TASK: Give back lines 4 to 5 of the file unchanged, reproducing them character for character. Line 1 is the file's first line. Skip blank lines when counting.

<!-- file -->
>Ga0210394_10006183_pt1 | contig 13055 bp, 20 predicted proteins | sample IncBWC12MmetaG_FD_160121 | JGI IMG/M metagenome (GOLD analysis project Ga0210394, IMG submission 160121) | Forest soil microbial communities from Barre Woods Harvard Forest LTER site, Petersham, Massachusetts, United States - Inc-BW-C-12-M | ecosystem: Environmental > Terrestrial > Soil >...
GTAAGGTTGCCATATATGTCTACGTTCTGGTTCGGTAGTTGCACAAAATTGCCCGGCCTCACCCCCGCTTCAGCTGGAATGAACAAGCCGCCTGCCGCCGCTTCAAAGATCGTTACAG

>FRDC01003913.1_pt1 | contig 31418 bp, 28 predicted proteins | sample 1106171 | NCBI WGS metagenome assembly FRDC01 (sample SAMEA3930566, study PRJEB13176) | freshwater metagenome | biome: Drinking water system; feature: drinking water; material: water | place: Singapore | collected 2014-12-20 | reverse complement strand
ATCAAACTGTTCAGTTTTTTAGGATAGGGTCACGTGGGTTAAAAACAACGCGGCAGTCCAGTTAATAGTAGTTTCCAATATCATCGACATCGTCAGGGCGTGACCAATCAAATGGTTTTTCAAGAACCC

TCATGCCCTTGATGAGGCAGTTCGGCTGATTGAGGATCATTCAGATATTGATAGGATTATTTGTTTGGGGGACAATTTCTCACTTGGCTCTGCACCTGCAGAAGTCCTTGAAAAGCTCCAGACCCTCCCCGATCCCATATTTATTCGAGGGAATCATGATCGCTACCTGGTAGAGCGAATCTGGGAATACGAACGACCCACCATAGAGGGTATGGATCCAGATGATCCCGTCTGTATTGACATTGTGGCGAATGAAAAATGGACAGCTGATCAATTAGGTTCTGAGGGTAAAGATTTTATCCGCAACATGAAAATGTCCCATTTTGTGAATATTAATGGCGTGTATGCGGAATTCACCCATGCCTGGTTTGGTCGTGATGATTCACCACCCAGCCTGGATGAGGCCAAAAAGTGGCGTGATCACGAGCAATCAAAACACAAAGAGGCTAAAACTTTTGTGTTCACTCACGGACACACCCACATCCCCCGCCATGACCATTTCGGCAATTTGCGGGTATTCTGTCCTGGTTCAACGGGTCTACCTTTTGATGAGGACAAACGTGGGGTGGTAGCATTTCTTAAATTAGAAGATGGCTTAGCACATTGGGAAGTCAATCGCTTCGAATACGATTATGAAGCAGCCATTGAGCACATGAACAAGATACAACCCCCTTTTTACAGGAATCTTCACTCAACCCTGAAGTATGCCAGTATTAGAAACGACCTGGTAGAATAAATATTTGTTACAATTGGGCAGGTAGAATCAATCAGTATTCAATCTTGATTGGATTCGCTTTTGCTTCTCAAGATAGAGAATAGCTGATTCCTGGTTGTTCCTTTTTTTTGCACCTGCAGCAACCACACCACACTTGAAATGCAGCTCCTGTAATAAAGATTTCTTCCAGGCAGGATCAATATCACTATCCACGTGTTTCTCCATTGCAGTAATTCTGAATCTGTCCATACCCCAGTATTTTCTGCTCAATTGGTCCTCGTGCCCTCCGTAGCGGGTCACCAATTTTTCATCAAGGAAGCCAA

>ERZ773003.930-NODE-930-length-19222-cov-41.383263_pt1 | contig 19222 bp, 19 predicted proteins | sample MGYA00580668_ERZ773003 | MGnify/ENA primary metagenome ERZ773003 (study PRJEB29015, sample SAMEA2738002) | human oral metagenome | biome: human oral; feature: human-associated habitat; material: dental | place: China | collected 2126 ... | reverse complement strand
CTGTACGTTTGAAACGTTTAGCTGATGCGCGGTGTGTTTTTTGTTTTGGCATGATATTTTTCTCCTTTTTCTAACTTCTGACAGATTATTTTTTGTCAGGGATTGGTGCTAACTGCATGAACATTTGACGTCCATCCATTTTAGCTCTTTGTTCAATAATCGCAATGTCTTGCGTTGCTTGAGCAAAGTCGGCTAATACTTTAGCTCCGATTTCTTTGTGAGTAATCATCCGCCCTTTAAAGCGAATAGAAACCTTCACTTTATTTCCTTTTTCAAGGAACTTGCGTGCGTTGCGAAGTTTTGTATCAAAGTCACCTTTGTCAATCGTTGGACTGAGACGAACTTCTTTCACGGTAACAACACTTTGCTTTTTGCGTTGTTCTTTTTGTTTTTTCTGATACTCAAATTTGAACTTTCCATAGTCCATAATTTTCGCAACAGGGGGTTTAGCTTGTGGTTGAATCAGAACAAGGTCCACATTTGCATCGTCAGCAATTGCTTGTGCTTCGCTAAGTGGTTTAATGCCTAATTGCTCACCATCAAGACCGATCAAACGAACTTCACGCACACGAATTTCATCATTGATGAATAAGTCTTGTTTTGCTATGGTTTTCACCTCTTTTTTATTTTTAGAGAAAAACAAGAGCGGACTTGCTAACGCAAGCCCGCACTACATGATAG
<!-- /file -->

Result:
ATCAAACTGTTCAGTTTTTTAGGATAGGGTCACGTGGGTTAAAAACAACGCGGCAGTCCAGTTAATAGTAGTTTCCAATATCATCGACATCGTCAGGGCGTGACCAATCAAATGGTTTTTCAAGAACCC

TCATGCCCTTGATGAGGCAGTTCGGCTGATTGAGGATCATTCAGATATTGATAGGATTATTTGTTTGGGGGACAATTTCTCACTTGGCTCTGCACCTGCAGAAGTCCTTGAAAAGCTCCAGACCCTCCCCGATCCCATATTTATTCGAGGGAATCATGATCGCTACCTGGTAGAGCGAATCTGGGAATACGAACGACCCACCATAGAGGGTATGGATCCAGATGATCCCGTCTGTATTGACATTGTGGCGAATGAAAAATGGACAGCTGATCAATTAGGTTCTGAGGGTAAAGATTTTATCCGCAACATGAAAATGTCCCATTTTGTGAATATTAATGGCGTGTATGCGGAATTCACCCATGCCTGGTTTGGTCGTGATGATTCACCACCCAGCCTGGATGAGGCCAAAAAGTGGCGTGATCACGAGCAATCAAAACACAAAGAGGCTAAAACTTTTGTGTTCACTCACGGACACACCCACATCCCCCGCCATGACCATTTCGGCAATTTGCGGGTATTCTGTCCTGGTTCAACGGGTCTACCTTTTGATGAGGACAAACGTGGGGTGGTAGCATTTCTTAAATTAGAAGATGGCTTAGCACATTGGGAAGTCAATCGCTTCGAATACGATTATGAAGCAGCCATTGAGCACATGAACAAGATACAACCCCCTTTTTACAGGAATCTTCACTCAACCCTGAAGTATGCCAGTATTAGAAACGACCTGGTAGAATAAATATTTGTTACAATTGGGCAGGTAGAATCAATCAGTATTCAATCTTGATTGGATTCGCTTTTGCTTCTCAAGATAGAGAATAGCTGATTCCTGGTTGTTCCTTTTTTTTGCACCTGCAGCAACCACACCACACTTGAAATGCAGCTCCTGTAATAAAGATTTCTTCCAGGCAGGATCAATATCACTATCCACGTGTTTCTCCATTGCAGTAATTCTGAATCTGTCCATACCCCAGTATTTTCTGCTCAATTGGTCCTCGTGCCCTCCGTAGCGGGTCACCAATTTTTCATCAAGGAAGCCAA